100] For let me tell you this, even though you know it perfectly and be already master in all things, still you are daily in the dominion of the devil, who ceases neither day nor night to steal unawares upon you, to kindle in your heart unbelief and wicked thoughts against the foregoing and all the commandments. Therefore you must always have God’s Word in your heart, upon your lips, and in your ears. But where the heart is idle, and the Word does not sound, he breaks in and has done the damage before we are aware. 101] On the other hand, such is the efficacy of the Word, whenever it is seriously contemplated, heard, and used, that it is bound never to be without fruit, but always awakens new understanding, pleasure, and devoutness, and produces a pure heart and pure thoughts. For these words are not inoperative or dead, but creative, living words. 102] And even though no other interest or necessity impel us, yet this ought to urge every one thereunto, because thereby the devil is put to Right and driven away, and, besides, this commandment is fulfilled, and [this exercise in the Word] is more pleasing to God than any work of hypocrisy, however brilliant.

Don’t think you know it all, or have this in the bag.  No matter how long you have been a Christian you always need to attend to the Word.  Hubris is the devil’s trick to make you lazy and weaken your faith (Matthew 13:1-23).  Don’t be conceited.  The devil constantly looks for opportunities to steal away your faith. We must always be on guard, after all we are at war with the devil and his minions (Matthew 13:24-30, Colossians 1:3-14).

However, we need not fear. God’s Word is efficacious (Isaiah 55, Mark 4:10-20, Philippians 4:2-9, Hebrews 3:7-4:13, James 4:1-12).  After all one little Word can fell Satan and all his hosts.

Hearing the Word is most pleasing to God.  Given all of this, we should treat study, prayer, and Church with the highest honor, respect, and seriousness.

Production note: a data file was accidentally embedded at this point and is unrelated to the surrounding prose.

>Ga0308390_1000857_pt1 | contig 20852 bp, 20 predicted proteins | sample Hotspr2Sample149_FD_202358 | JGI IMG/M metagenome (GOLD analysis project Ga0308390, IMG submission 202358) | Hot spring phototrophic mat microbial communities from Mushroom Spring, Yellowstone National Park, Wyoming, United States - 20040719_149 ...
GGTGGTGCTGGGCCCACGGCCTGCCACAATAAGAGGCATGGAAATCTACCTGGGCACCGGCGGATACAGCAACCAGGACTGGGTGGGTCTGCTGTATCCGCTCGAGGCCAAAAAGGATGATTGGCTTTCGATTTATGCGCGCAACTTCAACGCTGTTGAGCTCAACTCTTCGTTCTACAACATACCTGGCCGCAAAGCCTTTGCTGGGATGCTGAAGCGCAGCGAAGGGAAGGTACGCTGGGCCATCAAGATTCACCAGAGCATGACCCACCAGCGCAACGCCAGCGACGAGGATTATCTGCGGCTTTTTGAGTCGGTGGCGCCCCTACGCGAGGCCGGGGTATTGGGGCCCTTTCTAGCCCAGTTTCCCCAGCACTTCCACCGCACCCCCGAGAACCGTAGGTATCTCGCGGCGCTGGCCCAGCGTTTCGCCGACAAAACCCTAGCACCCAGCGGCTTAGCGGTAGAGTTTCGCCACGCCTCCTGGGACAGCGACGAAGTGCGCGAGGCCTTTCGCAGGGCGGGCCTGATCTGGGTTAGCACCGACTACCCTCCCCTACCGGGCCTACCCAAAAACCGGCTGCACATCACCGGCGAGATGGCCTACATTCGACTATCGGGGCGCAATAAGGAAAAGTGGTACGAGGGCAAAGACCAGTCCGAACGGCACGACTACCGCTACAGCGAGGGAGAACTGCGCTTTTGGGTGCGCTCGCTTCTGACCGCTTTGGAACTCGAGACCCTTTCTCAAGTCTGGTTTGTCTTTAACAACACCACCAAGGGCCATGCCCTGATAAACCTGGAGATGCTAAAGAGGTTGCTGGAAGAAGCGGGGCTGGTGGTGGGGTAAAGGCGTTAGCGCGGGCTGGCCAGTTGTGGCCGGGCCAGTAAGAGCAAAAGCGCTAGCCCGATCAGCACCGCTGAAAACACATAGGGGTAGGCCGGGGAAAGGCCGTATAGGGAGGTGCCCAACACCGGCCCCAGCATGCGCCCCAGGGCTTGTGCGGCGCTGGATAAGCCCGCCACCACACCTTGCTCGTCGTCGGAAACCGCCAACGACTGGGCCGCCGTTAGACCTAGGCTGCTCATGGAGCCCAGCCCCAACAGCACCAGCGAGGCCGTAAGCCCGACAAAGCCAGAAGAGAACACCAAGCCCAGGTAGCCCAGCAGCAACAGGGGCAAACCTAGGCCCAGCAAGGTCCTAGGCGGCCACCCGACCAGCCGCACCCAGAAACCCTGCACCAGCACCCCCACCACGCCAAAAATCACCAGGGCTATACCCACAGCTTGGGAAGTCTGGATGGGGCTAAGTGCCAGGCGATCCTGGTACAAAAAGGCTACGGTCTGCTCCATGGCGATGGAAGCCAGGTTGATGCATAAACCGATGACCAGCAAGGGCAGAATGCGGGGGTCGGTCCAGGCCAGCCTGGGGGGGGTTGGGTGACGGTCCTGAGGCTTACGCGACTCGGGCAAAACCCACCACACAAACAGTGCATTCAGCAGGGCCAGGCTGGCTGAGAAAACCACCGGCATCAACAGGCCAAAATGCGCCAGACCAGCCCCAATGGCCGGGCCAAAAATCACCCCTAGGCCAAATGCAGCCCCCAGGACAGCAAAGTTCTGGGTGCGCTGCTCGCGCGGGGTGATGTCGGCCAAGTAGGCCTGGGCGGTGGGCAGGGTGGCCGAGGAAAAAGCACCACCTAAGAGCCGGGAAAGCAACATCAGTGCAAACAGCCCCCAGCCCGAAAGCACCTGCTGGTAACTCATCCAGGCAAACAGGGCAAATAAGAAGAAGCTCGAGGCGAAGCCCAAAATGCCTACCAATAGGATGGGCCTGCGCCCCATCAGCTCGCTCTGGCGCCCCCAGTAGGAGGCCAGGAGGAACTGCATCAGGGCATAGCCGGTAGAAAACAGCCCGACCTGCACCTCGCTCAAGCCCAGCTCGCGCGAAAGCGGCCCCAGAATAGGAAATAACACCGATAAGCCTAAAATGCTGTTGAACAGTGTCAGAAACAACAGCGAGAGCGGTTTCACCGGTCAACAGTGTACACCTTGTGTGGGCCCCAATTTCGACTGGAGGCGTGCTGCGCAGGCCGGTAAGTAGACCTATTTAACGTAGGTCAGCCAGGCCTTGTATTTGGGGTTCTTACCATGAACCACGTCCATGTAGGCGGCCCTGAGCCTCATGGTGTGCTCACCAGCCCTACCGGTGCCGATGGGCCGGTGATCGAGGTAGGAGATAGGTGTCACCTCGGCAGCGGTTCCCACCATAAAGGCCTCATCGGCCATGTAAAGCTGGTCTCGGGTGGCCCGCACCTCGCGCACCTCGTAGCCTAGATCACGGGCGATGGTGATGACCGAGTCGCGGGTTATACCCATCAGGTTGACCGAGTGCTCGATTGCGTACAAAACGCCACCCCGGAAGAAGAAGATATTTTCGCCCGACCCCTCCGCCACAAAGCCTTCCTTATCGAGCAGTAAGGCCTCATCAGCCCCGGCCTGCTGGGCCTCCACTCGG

Lord Jesus Christ, with us abide,
For round us falls the eventide;
Nor let Thy Word, that heavenly light,
For us be ever veiled in night.

In these last days of sore distress
Grant us, dear Lord, true steadfastness
That pure we keep, till life is spent,
Thy holy Word and Sacrament.

Lord Jesus, help, Thy Church uphold,
For we are sluggish, thoughtless, cold.
Oh, prosper well Thy Word of grace
And spread its truth in every place!

Oh, keep us in Thy Word, we pray;
The guile and rage of Satan stay!
Oh, may Thy mercy never cease!
Give concord, patience, courage, peace.

O God, how sin’s dread works abound!
Throughout the earth no rest is found,
And falsehood’s spirit wide has spread,
And error boldly rears its head.

The haughty spirits, Lord, restrain
Who o’er Thy Church with might would reign
And always set forth something new,
Devised to change Thy doctrine true.

And since the cause and glory, Lord,
Are Thine, not ours, to us afford
Thy help and strength and constancy.
With all our heart we trust in Thee.

A trusty weapon is Thy Word,
Thy Church’s buckler, shield and sword.
Oh, let us in its power confide
That we may seek no other guide!

Oh, grant that in Thy holy Word
We here may live and die, dear Lord;
And when our journey endeth here,
Receive us into glory there. (LSB 585)

About Dr. Paul Edmon

Dr. Paul Edmon is from Seattle, Washington and now resides in Boston, Massachusetts. He has his B.S. in Physics from the University of Washington in 2004 and Ph.D. in Astrophysics from the University of Minnesota in 2010. He is professional staff at Harvard University and acts as liaison between Center for Astrophysics and Research Computing. A life long Lutheran, he is formerly a member of Messiah Lutheran Church in Seattle and University Lutheran Chapel in Minneapolis. He now attends First Lutheran Church (FLC) of Boston where he teaches Lutheran Essentials. He sings bass in the FLC choir and Canto Armonico. He was elected to the Concordia Seminary St. Louis Board of Regents in 2016. He is single and among his manifold interests are scotch, football, anime, board games, mythology, history, philosophy, and general nerdiness. The views expressed here are his own and do not represent Harvard University or Concordia Seminary. Twitter: @pauledmon